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  1. #1
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    Mittens & drop bars

    Hi,

    As winter is slowly approaching, I thought I'd might try mittens in an attempt to keep my fingers warm. At the moment I use ski gloves but still find that my fingers get cold.

    Do any of you use mittens with drop bars?

    I have a fixed gear so I don't need the dexterity to change gears, but I need to be able to use the brake!

    Thanks

    Daven

  2. #2
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    I don't have much issue manipulating a brake lever. I use shell mitts over gloves, so I think that gives me a bit more dexterity than if I was using just an insulated mitt. Try braking with mitts on and see how it goes!

  3. #3
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    You should be fine with mittens. I used a variety all last winter. For the "warmer" days I have a pair that are gloves with a lightweight nylon mitten that can either cover the fingers or be folded back out of the way. For the really cold days I have another setup that is designed similar but is more heavily insulated and even has a pocket on the back of the hand area for a chemical heat pack. These worked well for me in rides down to -7 F for a couple of hours long rides. Braking is never and issue and I can even shift with the mittens just fine.
    Steel is real.... cheap and comfy!
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    Thanks will try to find a pair before it gets cold.

  5. #5
    Single-serving poster electrik's Avatar
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    So called, lobster gloves offer a bit more.

  6. #6
    Senior Member digibud's Avatar
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    I much prefer pogies. With pogies I can typcally wear pretty light gloves even when it's quite cold.

    forget pogies...didn't pay attention to "drop bars". pogies don't work with drop bars. I would, however suggest a pair of thin liner gloves inside whatever mittens or gloves you do wear so if there is a problem and you need to work on the bike or require dexterity of any kind you can manipulate things without getting your hand too cold.
    Last edited by digibud; 09-22-11 at 11:39 AM. Reason: my stupidity

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    The Lobsters I use are a bit like mittens; it takes me a few minutes every winter ride to figure out where the shifters are, especially with Shimano brifters. You have to move more than just one finger, and figuring out where to put two fingers (after losing a bit of touch sensitivity) takes some adjustment. After the first couple of shifts, though, I've adjusted and forget about it.

  8. #8
    King of the Ramsey Hills specq's Avatar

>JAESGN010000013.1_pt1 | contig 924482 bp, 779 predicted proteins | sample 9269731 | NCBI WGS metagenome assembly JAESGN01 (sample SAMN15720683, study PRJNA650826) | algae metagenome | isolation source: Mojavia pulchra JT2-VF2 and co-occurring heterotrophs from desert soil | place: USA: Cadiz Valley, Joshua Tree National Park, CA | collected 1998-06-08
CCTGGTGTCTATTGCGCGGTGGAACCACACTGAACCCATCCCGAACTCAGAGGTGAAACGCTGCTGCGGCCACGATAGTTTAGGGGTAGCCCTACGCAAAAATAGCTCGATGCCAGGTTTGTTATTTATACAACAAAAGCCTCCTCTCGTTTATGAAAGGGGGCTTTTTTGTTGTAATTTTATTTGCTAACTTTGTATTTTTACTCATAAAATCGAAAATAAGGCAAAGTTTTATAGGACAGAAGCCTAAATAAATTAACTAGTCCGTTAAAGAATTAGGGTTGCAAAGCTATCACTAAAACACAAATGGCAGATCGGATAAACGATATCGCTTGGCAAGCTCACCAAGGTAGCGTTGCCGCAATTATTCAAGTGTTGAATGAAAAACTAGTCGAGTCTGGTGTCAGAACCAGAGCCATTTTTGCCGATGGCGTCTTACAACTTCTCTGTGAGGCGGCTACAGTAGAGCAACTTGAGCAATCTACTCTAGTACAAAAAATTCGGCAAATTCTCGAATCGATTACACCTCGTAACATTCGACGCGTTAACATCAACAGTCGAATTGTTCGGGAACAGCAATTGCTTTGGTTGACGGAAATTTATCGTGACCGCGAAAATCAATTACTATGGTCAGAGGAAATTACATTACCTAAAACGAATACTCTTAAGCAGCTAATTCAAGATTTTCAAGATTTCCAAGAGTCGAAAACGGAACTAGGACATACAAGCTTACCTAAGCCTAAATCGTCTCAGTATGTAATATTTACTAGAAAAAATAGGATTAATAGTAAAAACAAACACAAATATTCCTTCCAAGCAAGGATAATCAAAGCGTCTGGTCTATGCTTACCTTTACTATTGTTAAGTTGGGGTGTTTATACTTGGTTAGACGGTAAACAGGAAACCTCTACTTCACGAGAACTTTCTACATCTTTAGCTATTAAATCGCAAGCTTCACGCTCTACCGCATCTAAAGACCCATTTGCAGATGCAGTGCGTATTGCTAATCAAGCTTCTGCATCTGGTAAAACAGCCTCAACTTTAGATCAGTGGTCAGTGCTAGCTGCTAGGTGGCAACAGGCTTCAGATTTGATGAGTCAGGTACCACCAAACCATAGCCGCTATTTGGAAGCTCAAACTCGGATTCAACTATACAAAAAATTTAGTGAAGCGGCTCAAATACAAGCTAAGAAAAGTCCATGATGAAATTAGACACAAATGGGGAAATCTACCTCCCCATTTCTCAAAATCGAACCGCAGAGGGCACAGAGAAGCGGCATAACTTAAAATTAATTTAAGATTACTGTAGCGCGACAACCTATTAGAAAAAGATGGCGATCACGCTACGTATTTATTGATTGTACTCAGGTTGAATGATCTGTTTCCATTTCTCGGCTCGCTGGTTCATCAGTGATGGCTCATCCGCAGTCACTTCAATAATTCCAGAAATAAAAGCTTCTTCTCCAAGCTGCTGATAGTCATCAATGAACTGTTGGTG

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    Quote Originally Posted by digibud View Post
    I much prefer pogies. With pogies I can typcally wear pretty light gloves even when it's quite cold.

    forget pogies...didn't pay attention to "drop bars". pogies don't work with drop bars. I would, however suggest a pair of thin liner gloves inside whatever mittens or gloves you do wear so if there is a problem and you need to work on the bike or require dexterity of any kind you can manipulate things without getting your hand too cold.
    Pogies absolutely do work with drop bars. I heartily recommend them.

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    Senior Member clasher's Avatar
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    I used a big pair of mittens the last two years and I never had cold fingers... if it gets really cold where you are, get them in a bigger size so you can slip another pair of inside if you have to. I had good experiences with these mitts specifically but they might be overkill for your climate... IDK. The long gauntlets are nice feature I found but they were uncomfortable above freezing temperatures unless there was heavy rain. I could still shift my bar-ends with these on too. They make waterproof shells too which would permit thin gloves in milder weather and the use of heavier ones in the cold.

    I used to get cold fingers with gloves but changing to mittens really made my rides in the winter pleasurable.

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    Sounds good thanks, I have bought some merino wool liner gloves so will be looking for some nice cosy mittens too.

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    Harley Davidson makes leather gloves that are electrically heated with rechargable batteries in the glove...last 4 to 8 hours depending on how high you set them. My hands get cold very easily, but these kept me very warm even at high speeds on my Harleys. Could still use individual fingers, so should be able to shift, etc on a bike.

  12. #12
    Senior Member JAG410's Avatar
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  13. #13
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    Another mitten/drop bar user here. Obviously some loss of dexterity compared to a bare hand, but certainly workable. I compensate by applying the brakes a little sooner.

    Given that you are on a fixed gear and can brake with your legs, I think braking ability with mittens would be even less of an issue for you.

    Paul

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